Ridership is growing on TransLink buses

Bus fare evasion more than doubles

TransLink lost $5.3 million in revenue last year, up from $2.4 million in 2008

The amount of money lost to fare evasion on the bus system has more than doubled in the last three years, according to TransLink estimates.

Riders who boarded buses without paying the proper amount cost the system an estimated $5.3 million in 2010, up from $3.1 million in 2009 and $2.4 million in 2008.

TransLink spokesman Ken Hardie confirmed the numbers, provided to CKNW under a Freedom of Information request.

It’s difficult to say why bus fare cheating increased that much, he said, but noted ridership has been steadily growing and fares went up in the spring of 2010.

A large number of new riders began using the transit system during the year of the 2010 Olympics.

Hardie said many of them may have made errors that auditors also record as fare evasion – such as mistakenly buying a one-zone ticket but riding for two or three.

“In 2010 we were dealing with so many new people on the system,” he said. “A lot of people may have been detected as misusing when they just didn’t know.”

The fare evasion rate for buses for 2010 was 3.2 per cent, according to the estimates.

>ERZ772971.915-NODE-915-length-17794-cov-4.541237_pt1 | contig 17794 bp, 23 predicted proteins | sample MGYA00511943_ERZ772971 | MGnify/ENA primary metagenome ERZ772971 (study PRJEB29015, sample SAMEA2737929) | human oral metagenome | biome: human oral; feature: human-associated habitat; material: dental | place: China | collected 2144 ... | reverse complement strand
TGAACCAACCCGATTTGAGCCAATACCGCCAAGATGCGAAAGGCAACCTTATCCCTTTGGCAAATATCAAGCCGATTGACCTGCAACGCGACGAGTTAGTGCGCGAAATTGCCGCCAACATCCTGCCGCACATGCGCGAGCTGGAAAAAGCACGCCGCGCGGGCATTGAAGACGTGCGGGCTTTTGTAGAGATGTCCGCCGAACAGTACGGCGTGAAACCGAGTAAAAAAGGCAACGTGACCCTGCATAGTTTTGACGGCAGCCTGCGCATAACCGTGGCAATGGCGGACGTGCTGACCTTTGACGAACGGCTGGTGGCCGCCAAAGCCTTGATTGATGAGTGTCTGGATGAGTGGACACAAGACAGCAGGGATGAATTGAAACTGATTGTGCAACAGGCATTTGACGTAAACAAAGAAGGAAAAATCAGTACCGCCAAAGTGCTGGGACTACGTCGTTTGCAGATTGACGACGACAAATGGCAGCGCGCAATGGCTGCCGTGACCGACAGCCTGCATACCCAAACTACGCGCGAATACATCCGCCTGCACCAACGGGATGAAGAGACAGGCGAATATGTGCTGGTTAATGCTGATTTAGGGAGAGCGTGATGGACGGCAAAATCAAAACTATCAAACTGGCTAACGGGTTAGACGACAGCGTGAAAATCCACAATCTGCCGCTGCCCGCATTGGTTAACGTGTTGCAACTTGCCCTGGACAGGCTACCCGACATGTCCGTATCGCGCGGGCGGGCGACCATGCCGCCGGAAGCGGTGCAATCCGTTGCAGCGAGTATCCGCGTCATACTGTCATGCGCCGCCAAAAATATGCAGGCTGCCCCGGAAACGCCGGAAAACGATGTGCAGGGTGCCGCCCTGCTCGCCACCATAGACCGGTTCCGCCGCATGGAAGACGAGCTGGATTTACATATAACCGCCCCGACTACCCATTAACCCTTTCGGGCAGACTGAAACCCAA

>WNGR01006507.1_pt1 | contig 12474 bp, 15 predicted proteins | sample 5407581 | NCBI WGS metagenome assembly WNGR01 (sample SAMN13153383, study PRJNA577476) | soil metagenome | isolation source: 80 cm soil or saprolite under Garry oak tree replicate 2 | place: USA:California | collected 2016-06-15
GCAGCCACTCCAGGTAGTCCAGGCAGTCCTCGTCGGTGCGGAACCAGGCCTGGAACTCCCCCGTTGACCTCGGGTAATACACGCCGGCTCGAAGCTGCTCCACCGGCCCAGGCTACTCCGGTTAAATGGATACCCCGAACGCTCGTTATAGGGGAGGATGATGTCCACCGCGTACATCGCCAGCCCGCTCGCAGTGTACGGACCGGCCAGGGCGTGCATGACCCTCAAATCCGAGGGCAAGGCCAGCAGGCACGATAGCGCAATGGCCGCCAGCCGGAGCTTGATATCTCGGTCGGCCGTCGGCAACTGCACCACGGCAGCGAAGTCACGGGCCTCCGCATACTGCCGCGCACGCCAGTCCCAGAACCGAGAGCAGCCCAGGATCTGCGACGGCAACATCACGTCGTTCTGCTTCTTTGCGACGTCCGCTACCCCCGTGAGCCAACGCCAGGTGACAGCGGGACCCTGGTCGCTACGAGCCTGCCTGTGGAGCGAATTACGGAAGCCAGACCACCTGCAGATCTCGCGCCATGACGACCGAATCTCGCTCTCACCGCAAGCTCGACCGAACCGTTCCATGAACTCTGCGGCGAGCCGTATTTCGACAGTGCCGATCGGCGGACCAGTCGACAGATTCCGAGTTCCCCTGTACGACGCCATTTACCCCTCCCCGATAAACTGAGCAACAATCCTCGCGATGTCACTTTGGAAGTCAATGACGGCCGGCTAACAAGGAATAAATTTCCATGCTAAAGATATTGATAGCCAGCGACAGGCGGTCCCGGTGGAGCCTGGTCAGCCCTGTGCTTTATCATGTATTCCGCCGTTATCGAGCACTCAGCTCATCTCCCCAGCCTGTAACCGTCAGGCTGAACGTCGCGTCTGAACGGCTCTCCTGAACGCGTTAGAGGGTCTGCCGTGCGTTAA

Hardie said fare evasion covers not just riders who outright refuse to pay but those who “stretch” a ticket to more zones than allowed as well as those who may actually have monthly passes but forgot them at home.

TransLink’s new radio system on buses includes a button drivers can press to record a passenger boarding without the right fare.

That was supposed to help TransLink track routes and even times where fare evaders are prevalent and then step up enforcement.

But Hardie said the system hasn’t yet met expectations, adding the data is “quite unreliable.”

Bus drivers are told not to try to enforce payment, because disputes with cheaters sometimes end in driver assaults.

Hardie said the estimate of $5.3 million last year – made by auditors checking a sample of several thousand bus riders and extrapolating – was still less than one per cent of the revenue brought in by bus fares.

TransLink’s new Compass smart card payment system should help reduce some fare evasion when it is launched in 2013.

Abuse of the zone system should end, Hardie said, because the tag-on, tag-off system will charge smart card holders based on the actual distance they travel.

University students who sell unwanted U-Passes are unlikely to continue doing that, he added, because the U-Pass will become a smart card chip embedded in their student card.

Ticket flippers who resell used tickets people give them will also be out of luck once most paper tickets vanish.

Hardie did not have up-to-date estimates of fare evasion on SkyTrain, but past audits have pegged the rate at about six per cent.

Along with smart cards, TransLink is installing fare gates to end the open access to SkyTrain stations.

The changes aren’t expected to thwart all cheaters.

“There’s an element out there who will still try to find a way around it,” Hardie said,

“No system anywhere we know of has the full answer to fare evasion.”

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